The Express: Climate change is just a 1,500 year cycle
- 25 Jan 2012, 17:00
- Christian Hunt
The Express today features an impassioned
defence of Lord Nigel Lawson, chairman of the climate skeptic
lobby group the Global Warming Policy Foundation (GWPF) from
journalist Adrian Lee.
Obviously we don't agree with aiming 'venomous' or 'vitriolic'
messages at anyone. But separate to any online ire directed at
Lawson, there have been many reasonable comments about Lawson and
the GWPF which have taken issue with their
portrayal of climate science and their expertise
on climate and energy matters.
In defending Lawson, the Express article itself makes a series
of errors which appear to demonstrate an inaccurate understanding
of climate science, and some basic failings of fact checking on
points about shale gas.
First up, the climate science. It has been well established that
the rise in global average temperature over recent decades cannot
be explained by natural causes alone. A new branch of scientific
research has developed, trying to quantify how much of the recent
rise in global temperatures comes from different causes, such as
man-made greenhouse gas emissions, solar forcing, or volcanic
The studies which comprise the peer-reviewed scientific
literature agree that human activities, particularly greenhouse gas
emissions, have caused nearly all of the warming over recent
decades. For example, a paper by
Gillet et al. published earlier this year calculated that the
Earth warmed by nearly 0.7 °C over the fifty years between 1961 and
2010, and that human activity accounted for all of that warming. In
fact, the study showed, man-made greenhouse gas emissions would
have caused even more warming than we got, were it not for the
cooling effect of other processes such as aerosols reflecting
energy back out to space. Other attribution studies show similar
findings (see for example
So when Lee writes:
"Many scientists now believe that
climate change is much more likely to be part of a cycle of warming
and cooling that has happened regularly every 1,500 years for the
last million years, without causing major harm."
This is just wrong. Who are these 'many scientists'? They aren't
publishing in the peer-reviewed scientific literature.
The 1,500 year cycle the Lee refers to are probably sudden
climate fluctuations that happened during the most recent glacial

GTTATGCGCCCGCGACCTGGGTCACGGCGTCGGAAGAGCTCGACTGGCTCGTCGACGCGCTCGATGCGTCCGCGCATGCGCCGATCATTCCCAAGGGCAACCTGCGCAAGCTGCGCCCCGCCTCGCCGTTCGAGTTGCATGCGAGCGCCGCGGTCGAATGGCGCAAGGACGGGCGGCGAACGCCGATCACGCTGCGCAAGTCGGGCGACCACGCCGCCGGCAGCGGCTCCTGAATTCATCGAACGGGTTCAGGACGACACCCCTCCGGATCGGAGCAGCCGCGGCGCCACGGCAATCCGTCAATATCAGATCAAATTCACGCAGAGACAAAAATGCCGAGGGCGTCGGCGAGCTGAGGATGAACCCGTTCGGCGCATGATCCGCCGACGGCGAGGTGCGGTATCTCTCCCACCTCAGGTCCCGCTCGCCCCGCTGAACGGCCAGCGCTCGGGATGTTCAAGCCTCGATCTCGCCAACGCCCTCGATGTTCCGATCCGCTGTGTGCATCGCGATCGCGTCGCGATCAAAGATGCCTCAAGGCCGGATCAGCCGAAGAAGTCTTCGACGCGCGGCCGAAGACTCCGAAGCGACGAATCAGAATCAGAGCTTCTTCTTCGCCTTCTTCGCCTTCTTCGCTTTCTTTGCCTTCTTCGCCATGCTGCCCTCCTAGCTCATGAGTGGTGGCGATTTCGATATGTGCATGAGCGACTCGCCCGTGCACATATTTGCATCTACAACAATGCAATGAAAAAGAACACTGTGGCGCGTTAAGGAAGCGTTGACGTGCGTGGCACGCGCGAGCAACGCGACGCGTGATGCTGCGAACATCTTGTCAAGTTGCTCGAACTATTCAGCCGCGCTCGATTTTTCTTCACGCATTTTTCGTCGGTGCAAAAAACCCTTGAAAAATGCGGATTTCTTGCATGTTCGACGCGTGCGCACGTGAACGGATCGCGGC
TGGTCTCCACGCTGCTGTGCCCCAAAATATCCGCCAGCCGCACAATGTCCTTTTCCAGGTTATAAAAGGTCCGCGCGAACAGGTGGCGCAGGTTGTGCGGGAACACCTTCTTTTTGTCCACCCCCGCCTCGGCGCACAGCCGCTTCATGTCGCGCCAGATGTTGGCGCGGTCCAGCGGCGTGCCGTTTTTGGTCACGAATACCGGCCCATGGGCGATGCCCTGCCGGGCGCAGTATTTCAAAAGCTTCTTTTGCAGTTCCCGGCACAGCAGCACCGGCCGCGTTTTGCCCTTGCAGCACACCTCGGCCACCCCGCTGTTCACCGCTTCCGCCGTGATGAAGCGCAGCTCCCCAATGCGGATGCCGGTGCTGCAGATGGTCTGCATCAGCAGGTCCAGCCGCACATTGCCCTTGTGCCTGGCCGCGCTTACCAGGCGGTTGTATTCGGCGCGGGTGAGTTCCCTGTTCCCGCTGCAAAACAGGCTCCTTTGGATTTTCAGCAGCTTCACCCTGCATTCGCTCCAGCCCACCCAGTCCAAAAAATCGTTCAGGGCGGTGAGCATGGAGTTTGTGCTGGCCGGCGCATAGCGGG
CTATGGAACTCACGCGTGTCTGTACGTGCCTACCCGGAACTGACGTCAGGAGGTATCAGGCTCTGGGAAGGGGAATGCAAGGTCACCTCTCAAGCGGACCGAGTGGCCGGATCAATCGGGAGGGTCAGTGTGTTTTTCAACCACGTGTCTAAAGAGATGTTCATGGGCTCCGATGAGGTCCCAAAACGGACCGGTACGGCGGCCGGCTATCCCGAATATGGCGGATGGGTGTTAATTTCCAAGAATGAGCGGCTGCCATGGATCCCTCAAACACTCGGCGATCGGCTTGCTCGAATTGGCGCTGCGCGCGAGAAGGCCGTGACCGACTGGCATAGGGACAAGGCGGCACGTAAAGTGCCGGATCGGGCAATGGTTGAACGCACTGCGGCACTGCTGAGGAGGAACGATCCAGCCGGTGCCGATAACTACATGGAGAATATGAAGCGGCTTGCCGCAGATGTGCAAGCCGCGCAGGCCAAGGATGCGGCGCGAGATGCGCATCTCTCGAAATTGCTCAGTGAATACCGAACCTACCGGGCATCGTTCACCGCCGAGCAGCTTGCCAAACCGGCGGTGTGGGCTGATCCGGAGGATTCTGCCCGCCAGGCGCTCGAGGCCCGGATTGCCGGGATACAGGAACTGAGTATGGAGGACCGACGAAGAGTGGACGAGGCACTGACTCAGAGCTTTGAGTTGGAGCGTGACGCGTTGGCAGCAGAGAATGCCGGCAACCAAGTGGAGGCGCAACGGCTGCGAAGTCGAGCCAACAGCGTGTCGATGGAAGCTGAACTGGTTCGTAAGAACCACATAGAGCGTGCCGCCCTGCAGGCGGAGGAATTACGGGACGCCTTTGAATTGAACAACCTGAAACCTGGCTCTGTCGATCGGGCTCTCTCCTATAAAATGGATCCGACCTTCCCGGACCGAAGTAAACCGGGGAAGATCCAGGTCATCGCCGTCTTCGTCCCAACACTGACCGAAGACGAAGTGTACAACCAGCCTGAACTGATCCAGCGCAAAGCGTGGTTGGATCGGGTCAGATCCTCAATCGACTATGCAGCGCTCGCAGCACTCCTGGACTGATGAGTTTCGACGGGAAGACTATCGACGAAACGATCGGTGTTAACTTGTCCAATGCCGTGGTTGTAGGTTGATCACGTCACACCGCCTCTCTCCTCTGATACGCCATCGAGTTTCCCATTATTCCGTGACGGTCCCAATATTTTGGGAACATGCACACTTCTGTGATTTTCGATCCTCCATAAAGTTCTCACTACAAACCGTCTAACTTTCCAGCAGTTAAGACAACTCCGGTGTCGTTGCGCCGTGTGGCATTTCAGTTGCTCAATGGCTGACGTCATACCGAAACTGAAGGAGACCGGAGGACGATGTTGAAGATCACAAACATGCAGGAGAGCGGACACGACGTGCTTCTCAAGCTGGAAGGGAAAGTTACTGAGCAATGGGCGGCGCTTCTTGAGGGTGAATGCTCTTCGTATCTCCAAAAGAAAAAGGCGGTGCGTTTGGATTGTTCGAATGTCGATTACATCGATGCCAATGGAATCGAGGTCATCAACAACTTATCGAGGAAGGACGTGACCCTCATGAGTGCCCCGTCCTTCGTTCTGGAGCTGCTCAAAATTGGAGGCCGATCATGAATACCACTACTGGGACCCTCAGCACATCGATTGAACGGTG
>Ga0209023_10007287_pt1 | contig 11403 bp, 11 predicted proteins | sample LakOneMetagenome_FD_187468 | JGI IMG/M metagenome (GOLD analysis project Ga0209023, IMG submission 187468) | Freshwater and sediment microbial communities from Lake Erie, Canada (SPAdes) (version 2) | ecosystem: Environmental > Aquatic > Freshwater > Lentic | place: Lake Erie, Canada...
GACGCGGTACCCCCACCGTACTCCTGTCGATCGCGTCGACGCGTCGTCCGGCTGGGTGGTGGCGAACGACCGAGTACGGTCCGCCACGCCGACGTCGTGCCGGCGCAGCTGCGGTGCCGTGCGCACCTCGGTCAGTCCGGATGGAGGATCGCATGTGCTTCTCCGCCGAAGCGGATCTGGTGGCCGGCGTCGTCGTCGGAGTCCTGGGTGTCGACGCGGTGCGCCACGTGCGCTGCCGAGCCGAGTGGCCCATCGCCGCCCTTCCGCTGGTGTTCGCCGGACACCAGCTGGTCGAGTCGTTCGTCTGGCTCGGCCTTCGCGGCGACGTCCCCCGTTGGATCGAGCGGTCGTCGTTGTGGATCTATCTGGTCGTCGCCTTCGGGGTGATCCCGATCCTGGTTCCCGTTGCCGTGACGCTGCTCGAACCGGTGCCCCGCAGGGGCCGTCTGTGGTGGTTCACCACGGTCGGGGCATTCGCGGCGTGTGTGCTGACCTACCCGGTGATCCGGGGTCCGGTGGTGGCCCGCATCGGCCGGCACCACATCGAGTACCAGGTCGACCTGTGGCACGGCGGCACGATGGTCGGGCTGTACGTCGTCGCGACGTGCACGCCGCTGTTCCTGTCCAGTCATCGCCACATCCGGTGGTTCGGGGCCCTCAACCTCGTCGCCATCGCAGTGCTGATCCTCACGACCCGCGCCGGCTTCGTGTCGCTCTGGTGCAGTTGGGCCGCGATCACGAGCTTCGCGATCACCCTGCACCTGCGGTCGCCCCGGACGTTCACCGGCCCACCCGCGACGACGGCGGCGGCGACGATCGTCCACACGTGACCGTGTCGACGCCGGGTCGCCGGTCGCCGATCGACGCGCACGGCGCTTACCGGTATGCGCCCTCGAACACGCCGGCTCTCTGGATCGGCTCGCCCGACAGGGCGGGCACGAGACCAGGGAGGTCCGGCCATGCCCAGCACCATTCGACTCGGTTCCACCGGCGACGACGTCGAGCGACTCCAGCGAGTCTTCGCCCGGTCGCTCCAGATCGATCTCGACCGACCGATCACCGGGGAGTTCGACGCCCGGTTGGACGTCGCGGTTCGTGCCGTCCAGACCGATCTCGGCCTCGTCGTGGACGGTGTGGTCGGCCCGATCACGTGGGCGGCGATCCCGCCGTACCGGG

period, and which can be detected in ice cores. A cooling and
re-warming in the northern hemisphere
by warming and re-cooling in the southern hemisphere, so these
fluctuations are a re-distribution of heat in the Atlantic, and not
a change overall global temperatures.
This, of course, makes these events different to current
warming, which has seen temperatures rise across the planet.
Furthermore, there is no peer-reviewed scientific research we're
aware of which suggests that these events are linked to current
This video explains further:
The article also holds up TV presenter Johnny Ball as someone
claiming to have been
"vilified for opposing the commonly held
view about global warming."
Ball's take on climate science is certainly far from being in agreement with
the peer-reviewed scientific consensus on the topic. But Ball
denied claiming that environmentalists were involved in
smearing his name, as was reported at the time.
Finally, the piece moves on shale gas and fracking. The article
makes the point that "fracking is already big business". Certainly
true - as a US
Energy Information Administration report points out, shale gas
could account as much as 47% of US domestic production by 2035, but
not, as the Express article claims,
"by the end of the decade"
Finally, the article notes:
"Shale gas emits larger amounts of
methane, a potent greenhouse gas, than conventional gas but still
far less than coal."
This is somewhat confused. Gas in general produces lower
greenhouse gas emissions than coal - roughly half the amount. But
shale gas is just natural gas taken from shale, so is still mostly
methane. Gas - it's mostly just methane.
It may be that the extraction of shale gas emits more methane
know, there were different views on this at an event we attended
last week), but the gas itself is the same, just removed from a
different type of rock.
So, again, the Express have produced an article that promotes
basic scientific and factual inaccuracies. But as they don't
participate in the Press Complaints Commission process there is no
mechanism to seek corrections to their coverage.